· Must-Do Important Early Activities
PART III: CREATING A QUALITY PRODUCT THAT ATTRACTS BUYERS
· Wow! Design and Typesetting
· Affordable Book Manufacturing --- the Printing Process
PART IV: KILLER PR --- THE GREAT EQUALIZER
· Initiating a Nationwide Marketing Plan with Publicity Pizzazz
· Using the Web to Rally “Buzz” and Business
· Provocative Promotional Strategies
· Turning Book Signings into Stellar Events
PART V: SELLING BOOKS THE USUAL WAYS
· Milking the Standard Channels of Distribution
· Creating Ads that Reel in Results
· Direct Marketing Smarts
· Tapping into Lucrative Subsidiary Rights
PART VI: NONTRADITIONAL VENUES FOR GENERATING MORE SALES
· Social Media
· Originating Extraordinary “Out-of-the-Box” Opportunities
· Seminars, Classes, and Trade Shows Can Multiply Your Profits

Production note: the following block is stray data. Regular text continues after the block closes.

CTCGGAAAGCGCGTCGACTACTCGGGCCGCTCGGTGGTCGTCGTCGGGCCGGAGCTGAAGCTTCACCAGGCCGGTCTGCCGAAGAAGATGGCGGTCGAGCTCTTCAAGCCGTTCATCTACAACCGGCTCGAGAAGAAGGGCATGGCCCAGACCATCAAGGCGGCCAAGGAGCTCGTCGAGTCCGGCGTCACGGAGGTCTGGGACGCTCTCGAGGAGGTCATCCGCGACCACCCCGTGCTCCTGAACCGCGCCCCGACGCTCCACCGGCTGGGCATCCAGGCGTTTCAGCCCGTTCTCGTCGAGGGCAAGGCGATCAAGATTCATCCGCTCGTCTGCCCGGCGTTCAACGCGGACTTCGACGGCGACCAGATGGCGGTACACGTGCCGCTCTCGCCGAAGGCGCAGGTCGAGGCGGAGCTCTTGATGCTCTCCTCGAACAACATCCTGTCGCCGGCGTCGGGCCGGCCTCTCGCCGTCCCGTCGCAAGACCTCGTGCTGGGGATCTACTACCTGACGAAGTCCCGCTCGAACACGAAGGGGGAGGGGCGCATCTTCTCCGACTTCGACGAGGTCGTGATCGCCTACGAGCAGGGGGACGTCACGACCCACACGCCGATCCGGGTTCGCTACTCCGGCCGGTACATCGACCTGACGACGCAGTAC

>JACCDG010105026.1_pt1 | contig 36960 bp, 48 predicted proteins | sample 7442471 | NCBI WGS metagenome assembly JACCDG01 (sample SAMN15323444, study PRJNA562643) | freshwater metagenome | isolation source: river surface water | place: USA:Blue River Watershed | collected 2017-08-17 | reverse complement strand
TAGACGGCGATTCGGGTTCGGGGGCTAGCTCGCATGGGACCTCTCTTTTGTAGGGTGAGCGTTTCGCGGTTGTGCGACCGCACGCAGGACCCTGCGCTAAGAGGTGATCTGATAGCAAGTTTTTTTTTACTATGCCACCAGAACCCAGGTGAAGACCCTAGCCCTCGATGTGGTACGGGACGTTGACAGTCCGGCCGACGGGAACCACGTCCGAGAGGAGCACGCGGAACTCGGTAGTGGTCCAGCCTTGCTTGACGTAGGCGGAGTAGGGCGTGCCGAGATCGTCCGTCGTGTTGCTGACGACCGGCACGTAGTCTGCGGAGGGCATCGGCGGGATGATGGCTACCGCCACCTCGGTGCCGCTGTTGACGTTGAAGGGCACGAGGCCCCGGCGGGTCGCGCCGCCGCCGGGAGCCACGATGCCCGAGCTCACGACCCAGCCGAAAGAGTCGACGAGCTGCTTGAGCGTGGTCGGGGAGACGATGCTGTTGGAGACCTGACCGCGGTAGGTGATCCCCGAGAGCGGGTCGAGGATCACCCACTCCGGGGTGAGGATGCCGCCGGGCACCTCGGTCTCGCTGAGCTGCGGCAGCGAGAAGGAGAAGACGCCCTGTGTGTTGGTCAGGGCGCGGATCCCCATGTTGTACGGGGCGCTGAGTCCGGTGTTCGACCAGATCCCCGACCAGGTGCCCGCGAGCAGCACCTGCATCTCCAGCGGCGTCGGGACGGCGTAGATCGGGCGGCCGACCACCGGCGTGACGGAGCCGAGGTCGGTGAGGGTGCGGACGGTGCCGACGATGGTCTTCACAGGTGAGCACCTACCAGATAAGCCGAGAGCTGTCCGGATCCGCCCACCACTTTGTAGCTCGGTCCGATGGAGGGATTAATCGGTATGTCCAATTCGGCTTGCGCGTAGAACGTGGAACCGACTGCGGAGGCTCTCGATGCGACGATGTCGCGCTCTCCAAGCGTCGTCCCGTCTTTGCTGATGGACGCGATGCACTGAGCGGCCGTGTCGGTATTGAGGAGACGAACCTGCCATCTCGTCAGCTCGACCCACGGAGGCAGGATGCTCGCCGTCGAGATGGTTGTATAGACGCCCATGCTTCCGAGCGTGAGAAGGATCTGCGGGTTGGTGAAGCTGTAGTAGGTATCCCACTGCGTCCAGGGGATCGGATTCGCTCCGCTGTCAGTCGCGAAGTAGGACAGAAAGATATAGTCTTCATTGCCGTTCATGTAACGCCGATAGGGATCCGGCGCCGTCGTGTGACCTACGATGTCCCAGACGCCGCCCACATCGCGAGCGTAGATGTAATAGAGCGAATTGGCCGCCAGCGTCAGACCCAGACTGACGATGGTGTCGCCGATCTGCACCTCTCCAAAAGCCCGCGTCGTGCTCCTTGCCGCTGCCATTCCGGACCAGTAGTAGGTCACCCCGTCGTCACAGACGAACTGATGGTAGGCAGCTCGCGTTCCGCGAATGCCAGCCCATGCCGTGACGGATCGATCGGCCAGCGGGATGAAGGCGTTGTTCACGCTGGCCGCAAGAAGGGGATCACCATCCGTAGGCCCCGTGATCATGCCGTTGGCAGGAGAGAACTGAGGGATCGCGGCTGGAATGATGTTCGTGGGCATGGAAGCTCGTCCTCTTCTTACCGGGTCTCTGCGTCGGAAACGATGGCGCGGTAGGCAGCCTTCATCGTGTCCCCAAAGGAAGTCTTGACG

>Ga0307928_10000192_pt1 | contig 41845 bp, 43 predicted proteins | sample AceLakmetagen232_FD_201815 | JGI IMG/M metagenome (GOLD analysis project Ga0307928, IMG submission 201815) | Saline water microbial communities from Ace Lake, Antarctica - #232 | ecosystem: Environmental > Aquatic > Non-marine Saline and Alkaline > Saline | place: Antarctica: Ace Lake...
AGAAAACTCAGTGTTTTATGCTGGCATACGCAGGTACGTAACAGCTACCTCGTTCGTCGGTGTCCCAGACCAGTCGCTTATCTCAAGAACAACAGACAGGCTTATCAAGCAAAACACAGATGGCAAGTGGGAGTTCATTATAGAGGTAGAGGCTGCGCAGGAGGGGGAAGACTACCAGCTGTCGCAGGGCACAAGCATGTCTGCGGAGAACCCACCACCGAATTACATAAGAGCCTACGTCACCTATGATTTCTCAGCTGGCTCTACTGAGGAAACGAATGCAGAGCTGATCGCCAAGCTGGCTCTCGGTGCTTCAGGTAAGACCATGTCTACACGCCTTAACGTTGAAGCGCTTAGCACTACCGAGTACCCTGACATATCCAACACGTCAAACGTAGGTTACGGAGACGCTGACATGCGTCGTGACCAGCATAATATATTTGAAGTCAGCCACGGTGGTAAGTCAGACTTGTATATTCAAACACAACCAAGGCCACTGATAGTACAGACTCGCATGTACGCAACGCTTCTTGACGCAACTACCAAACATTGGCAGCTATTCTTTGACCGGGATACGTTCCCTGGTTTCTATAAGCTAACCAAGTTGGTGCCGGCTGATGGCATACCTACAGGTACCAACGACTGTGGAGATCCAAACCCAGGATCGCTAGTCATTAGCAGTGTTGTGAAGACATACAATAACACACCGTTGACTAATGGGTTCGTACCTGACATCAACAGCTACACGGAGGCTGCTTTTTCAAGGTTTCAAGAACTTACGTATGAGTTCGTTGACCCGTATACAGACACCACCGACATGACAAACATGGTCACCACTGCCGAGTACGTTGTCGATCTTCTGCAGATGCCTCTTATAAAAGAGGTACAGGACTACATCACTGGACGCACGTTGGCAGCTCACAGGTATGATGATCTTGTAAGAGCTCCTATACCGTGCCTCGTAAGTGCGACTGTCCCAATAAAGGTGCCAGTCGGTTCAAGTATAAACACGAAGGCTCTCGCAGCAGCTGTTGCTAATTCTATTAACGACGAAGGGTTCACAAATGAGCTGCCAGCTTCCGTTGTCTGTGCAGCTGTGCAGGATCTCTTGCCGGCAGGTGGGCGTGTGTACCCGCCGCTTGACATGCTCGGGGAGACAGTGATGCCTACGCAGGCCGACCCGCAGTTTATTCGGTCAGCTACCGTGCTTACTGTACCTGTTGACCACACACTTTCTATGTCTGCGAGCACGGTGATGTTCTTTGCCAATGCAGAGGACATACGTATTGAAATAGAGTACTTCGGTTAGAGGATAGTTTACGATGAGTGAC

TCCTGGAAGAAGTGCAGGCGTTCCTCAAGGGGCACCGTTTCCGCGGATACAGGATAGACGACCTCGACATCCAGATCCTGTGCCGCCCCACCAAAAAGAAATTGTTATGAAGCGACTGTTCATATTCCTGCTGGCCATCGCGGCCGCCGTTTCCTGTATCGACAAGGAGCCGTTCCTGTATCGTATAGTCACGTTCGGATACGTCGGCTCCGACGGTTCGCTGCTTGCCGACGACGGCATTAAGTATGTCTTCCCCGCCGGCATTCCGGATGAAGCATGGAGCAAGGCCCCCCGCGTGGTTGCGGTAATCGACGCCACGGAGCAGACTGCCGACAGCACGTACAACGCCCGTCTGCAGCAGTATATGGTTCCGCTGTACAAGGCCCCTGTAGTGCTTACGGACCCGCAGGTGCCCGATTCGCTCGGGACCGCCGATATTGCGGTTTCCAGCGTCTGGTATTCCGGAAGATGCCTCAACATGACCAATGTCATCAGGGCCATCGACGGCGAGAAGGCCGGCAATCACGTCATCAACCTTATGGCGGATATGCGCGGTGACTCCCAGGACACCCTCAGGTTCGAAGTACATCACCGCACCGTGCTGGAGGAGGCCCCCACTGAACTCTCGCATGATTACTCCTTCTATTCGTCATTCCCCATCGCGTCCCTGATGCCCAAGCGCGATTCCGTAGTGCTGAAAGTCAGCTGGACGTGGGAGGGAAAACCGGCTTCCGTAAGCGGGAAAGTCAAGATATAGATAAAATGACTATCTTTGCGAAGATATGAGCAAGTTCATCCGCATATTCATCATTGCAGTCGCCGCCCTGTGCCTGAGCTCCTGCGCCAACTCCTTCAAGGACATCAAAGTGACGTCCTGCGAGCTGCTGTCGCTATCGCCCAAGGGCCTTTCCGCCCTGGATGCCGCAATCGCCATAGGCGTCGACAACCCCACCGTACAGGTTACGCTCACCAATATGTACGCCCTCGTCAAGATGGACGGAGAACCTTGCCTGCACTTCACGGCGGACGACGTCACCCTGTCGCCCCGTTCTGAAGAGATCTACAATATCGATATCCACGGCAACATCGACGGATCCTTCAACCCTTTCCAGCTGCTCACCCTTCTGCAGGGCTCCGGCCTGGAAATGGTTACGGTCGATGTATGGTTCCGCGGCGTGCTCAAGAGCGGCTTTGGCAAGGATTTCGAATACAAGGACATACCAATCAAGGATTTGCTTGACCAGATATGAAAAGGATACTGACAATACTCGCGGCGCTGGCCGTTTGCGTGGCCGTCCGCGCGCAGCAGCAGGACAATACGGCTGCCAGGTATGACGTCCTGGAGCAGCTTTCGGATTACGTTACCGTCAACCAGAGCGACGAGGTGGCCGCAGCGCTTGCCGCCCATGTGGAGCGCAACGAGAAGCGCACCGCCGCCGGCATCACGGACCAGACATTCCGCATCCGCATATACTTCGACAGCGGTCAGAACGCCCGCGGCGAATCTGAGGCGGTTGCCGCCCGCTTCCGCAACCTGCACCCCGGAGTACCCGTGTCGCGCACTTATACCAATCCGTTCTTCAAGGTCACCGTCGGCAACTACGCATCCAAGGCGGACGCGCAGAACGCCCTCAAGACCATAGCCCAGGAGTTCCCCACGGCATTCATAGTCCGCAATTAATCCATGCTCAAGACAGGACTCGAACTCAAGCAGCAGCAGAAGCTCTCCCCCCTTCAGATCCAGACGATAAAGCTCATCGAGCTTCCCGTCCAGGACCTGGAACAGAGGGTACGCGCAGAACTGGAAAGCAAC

PART VII: PROPELLING YOUR BUSINESS THROUGH THE STRATOSPHERE
· Bagging the Big Game: Selling Your Self-Published Book to a Goliath
· Enlarge Your Kingdom; Move up to “Small Press” Status
This approximately 200,000-word guide goes far beyond what we can cover here. It is available through Amazon for $17 for the paperback and $11 for the Kindle ebook version, the one I bought for myself.
Another excellent resource for new authors is the book by J. Steve Miller and Cherie K. Miller, Sell More Books! Book Marketing and Publishing for Low-Profile and Debut Authors: Rethinking Book Publicity after the Digital Revolution. Wisdom Creek Press, LLC. 2011.
Their Table of Contents is as follows:
Rethink Book Marketing in Light of the Revolutions
Chapter 1: Four Digital Revolutions that Can Make Nobodies Awesome
From Nobody to Somebody
Build Platforms with a Marketable Book and a Cool Online Presence
Chapter 2: Why Market Your Book?
Chapter 3: Write a Marketable Book
Chapter 4: Write a Title and Subtitle That Attract Audiences
Chapter 5: Attract People with Your Cover
Chapter 6: Publish through the Most Marketable Channel
Chapter 7: Get Lots of Blurbs from All Kinds of People
Chapter 8: Optimize Your Amazon and Barnes & Noble Pages
Chapter 9: Build a Professional Online Presence
Chapter 10: Submit Your Book to Contests
Let the World Know about Your Book